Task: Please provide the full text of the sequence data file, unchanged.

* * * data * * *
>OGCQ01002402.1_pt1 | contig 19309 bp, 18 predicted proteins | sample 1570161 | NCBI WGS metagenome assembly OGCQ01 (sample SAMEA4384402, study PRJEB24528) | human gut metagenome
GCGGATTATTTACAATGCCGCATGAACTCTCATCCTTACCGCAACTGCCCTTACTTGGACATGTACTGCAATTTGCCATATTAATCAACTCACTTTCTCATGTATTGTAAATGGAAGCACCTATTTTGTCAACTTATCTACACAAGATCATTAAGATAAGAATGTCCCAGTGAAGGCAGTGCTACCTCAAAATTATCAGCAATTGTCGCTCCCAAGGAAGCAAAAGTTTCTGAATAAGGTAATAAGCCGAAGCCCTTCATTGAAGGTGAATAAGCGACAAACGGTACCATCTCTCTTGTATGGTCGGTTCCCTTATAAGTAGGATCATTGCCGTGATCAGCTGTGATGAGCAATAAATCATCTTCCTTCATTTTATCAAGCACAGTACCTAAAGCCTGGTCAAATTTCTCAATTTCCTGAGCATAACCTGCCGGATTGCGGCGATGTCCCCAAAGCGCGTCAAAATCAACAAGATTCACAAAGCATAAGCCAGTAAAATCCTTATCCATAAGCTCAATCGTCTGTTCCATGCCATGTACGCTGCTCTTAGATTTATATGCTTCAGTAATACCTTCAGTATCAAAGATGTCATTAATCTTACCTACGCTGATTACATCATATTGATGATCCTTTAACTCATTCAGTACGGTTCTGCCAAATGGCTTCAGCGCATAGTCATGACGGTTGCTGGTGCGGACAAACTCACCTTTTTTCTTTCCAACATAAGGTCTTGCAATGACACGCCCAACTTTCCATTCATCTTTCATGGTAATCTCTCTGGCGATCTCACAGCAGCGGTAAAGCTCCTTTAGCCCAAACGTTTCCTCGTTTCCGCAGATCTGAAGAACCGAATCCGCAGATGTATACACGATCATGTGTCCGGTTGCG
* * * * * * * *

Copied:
>OGCQ01002402.1_pt1 | contig 19309 bp, 18 predicted proteins | sample 1570161 | NCBI WGS metagenome assembly OGCQ01 (sample SAMEA4384402, study PRJEB24528) | human gut metagenome
GCGGATTATTTACAATGCCGCATGAACTCTCATCCTTACCGCAACTGCCCTTACTTGGACATGTACTGCAATTTGCCATATTAATCAACTCACTTTCTCATGTATTGTAAATGGAAGCACCTATTTTGTCAACTTATCTACACAAGATCATTAAGATAAGAATGTCCCAGTGAAGGCAGTGCTACCTCAAAATTATCAGCAATTGTCGCTCCCAAGGAAGCAAAAGTTTCTGAATAAGGTAATAAGCCGAAGCCCTTCATTGAAGGTGAATAAGCGACAAACGGTACCATCTCTCTTGTATGGTCGGTTCCCTTATAAGTAGGATCATTGCCGTGATCAGCTGTGATGAGCAATAAATCATCTTCCTTCATTTTATCAAGCACAGTACCTAAAGCCTGGTCAAATTTCTCAATTTCCTGAGCATAACCTGCCGGATTGCGGCGATGTCCCCAAAGCGCGTCAAAATCAACAAGATTCACAAAGCATAAGCCAGTAAAATCCTTATCCATAAGCTCAATCGTCTGTTCCATGCCATGTACGCTGCTCTTAGATTTATATGCTTCAGTAATACCTTCAGTATCAAAGATGTCATTAATCTTACCTACGCTGATTACATCATATTGATGATCCTTTAACTCATTCAGTACGGTTCTGCCAAATGGCTTCAGCGCATAGTCATGACGGTTGCTGGTGCGGACAAACTCACCTTTTTTCTTTCCAACATAAGGTCTTGCAATGACACGCCCAACTTTCCATTCATCTTTCATGGTAATCTCTCTGGCGATCTCACAGCAGCGGTAAAGCTCCTTTAGCCCAAACGTTTCCTCGTTTCCGCAGATCTGAAGAACCGAATCCGCAGATGTATACACGATCATGTGTCCGGTTGCG